Jesus Saves
By the Rev. Lee Woofenden
Bridgewater, Massachusetts, September 14, 1997

 

Readings:

Deuteronomy 31:30-32:14 The Song of Moses (in part)
Matthew 1:18-21 He will save his people from their sins
The Heavenly City #293, 294 The Lord came to save the human race

You are to call him Jesus, for he will save his people from their sins. (Matthew 1:21)

Jesus saves! How many times have we heard and seen this? It pops up on billboards and bumper stickers. It is regular fare on televangelists' programs. And I suspect most of us could fill a good sized basket with the tracts that have come our way proclaiming the message that Jesus saves.

In our church, we tend to shy away from this kind of language. It is usually associated with a type of Christian belief that runs against the grain for us. It goes with a brand of Christianity which teaches that only those who believe in the name of Jesus Christ in a very literal way are saved . . . and that those who do not so believe are damned to an equally literal hellfire. As followers of a renewed Christianity, we cannot accept teachings that exclude other flocks and nations from the saving power of the Lord. We see God's mercy over all people, whether or not they are Christian. We see God working in many ways, through many religions, to reach out to people of all different cultures.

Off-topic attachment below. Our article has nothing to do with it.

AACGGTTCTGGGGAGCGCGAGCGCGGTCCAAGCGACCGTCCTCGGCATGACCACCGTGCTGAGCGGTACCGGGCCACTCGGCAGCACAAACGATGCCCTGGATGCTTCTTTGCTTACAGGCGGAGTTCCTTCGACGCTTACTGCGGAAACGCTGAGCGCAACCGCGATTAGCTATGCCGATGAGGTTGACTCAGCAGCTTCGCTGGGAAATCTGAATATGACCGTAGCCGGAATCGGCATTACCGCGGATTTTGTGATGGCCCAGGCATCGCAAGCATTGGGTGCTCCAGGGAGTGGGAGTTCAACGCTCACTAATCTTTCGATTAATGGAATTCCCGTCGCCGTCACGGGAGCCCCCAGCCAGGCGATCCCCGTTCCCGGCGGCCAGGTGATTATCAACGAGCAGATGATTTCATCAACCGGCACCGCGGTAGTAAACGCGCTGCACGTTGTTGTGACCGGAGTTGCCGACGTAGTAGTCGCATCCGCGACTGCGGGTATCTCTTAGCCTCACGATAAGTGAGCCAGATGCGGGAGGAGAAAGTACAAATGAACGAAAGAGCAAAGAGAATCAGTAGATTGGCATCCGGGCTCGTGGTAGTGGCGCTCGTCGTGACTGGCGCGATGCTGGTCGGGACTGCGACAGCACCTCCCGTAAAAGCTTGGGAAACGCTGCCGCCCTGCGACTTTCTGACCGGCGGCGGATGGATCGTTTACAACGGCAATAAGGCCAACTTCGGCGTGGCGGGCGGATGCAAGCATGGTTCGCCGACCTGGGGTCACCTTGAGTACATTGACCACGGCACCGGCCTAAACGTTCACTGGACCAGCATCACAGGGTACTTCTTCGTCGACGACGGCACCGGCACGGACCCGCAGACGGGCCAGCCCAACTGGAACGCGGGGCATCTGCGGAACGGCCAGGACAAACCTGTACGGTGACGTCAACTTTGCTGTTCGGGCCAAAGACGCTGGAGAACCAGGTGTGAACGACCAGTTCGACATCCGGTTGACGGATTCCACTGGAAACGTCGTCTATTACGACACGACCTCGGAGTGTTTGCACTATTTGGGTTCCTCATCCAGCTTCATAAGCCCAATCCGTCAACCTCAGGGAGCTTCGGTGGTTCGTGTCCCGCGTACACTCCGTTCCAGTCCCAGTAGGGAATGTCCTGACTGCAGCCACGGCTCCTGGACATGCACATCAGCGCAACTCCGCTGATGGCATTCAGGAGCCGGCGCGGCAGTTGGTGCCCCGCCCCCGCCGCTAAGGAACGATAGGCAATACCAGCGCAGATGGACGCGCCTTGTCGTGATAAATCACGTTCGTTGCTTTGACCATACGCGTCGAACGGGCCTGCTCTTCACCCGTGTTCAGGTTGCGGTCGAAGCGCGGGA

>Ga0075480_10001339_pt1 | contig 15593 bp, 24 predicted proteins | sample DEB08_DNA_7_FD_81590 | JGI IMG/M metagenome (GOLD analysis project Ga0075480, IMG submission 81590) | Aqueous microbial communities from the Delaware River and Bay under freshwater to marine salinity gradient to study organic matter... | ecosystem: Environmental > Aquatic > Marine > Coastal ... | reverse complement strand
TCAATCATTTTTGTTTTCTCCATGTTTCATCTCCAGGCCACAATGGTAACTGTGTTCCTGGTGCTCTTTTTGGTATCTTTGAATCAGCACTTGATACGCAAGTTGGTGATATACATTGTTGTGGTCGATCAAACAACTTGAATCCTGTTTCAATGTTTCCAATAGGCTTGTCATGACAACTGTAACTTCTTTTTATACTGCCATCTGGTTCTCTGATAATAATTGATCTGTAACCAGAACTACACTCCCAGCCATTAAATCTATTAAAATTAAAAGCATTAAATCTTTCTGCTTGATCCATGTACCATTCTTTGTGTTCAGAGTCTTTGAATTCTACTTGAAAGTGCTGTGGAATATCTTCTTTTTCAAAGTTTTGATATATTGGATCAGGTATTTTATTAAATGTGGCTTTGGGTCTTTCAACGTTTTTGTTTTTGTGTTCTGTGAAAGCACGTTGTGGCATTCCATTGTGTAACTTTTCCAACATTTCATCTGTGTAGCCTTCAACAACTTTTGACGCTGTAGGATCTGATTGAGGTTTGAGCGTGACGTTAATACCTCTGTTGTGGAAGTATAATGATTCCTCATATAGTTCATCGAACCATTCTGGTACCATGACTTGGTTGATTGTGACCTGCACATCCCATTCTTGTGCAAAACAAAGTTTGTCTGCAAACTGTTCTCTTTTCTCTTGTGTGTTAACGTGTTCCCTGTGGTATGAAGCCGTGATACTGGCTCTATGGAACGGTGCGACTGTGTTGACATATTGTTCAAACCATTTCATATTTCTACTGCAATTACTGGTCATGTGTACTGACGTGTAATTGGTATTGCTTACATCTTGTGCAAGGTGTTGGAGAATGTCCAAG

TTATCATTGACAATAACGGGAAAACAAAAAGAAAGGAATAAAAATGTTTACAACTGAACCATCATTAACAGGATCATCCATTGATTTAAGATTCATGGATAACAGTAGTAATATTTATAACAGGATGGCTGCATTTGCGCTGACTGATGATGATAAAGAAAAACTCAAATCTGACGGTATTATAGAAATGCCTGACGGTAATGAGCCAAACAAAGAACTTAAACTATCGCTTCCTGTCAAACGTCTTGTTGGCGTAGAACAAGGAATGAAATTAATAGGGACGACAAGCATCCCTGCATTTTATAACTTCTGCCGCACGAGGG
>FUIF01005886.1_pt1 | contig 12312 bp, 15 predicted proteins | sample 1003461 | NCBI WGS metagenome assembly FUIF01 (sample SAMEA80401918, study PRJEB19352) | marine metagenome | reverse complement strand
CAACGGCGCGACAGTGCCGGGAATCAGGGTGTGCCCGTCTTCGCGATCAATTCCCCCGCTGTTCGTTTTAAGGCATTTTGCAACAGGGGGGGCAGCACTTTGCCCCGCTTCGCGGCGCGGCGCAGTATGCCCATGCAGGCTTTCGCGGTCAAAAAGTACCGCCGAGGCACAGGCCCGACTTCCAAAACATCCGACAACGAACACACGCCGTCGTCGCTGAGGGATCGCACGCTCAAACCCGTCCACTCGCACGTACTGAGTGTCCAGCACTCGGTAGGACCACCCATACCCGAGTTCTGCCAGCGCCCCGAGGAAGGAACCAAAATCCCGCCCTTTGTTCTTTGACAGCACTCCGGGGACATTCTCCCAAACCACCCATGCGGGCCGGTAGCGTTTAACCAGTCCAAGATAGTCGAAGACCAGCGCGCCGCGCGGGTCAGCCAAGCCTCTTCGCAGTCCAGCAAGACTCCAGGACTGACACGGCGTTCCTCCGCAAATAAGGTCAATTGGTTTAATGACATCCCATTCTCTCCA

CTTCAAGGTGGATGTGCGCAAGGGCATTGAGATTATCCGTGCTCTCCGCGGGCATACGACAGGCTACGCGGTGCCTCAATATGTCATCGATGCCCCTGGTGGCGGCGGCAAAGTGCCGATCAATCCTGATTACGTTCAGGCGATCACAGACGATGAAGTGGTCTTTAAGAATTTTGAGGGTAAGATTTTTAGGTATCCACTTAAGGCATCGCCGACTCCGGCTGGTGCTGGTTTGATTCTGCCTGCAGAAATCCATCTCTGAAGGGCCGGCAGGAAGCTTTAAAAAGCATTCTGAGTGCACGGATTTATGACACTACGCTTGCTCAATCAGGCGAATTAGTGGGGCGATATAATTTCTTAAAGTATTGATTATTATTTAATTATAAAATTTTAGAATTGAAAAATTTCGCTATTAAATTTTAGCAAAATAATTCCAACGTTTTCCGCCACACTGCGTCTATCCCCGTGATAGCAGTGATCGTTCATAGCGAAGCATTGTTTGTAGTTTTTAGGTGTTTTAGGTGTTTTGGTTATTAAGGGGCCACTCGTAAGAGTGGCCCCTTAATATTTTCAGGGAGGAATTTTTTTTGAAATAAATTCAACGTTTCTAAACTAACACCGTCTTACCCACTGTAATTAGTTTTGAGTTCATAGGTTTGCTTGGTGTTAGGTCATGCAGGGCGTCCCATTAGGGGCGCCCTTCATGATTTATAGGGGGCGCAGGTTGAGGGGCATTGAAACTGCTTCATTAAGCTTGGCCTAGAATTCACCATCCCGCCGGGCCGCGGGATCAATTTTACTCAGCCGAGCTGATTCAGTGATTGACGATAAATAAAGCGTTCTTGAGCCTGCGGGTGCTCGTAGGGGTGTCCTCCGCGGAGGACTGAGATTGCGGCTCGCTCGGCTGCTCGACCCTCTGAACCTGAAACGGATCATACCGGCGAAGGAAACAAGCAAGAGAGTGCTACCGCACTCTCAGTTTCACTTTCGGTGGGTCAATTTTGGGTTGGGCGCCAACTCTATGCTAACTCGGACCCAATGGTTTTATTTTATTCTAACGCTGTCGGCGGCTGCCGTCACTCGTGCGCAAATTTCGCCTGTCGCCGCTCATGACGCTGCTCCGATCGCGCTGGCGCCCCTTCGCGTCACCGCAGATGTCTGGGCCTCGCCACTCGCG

Still, the slogan "Jesus saves" did not come from nowhere. Our reading from Matthew says that the reason Mary's baby was to be given the name "Jesus" was that he would save his people from their sins. The name "Jesus" in the Greek of the New Testament comes from the Hebrew name "Joshua." Both mean "salvation." And there are passages in the New Testament say quite clearly that those who believe in Jesus are saved, while those who do not are condemned. We usually think of the Gospel of John as the most philosophical and spiritual of the Gospels. Yet in John 3:18, we find words that sound anything but philosophical and spiritual:

Those who believe in him are not condemned; but those who do not believe are condemned already, because they have not believed in the name of the only Son of God.

Doesn't that clinch the argument for the "Jesus saves" people? I think not. For we must read this in its context. John goes on to say,

And this is the judgment: that the light has come into the world, and people loved darkness rather than light because their deeds were evil. For all who do evil hate the light and do not come to the light, so that their deeds may not be exposed. But those who do what is true come to the light, so that it may be clearly seen that their deeds have been done in God. (John 3:19-21)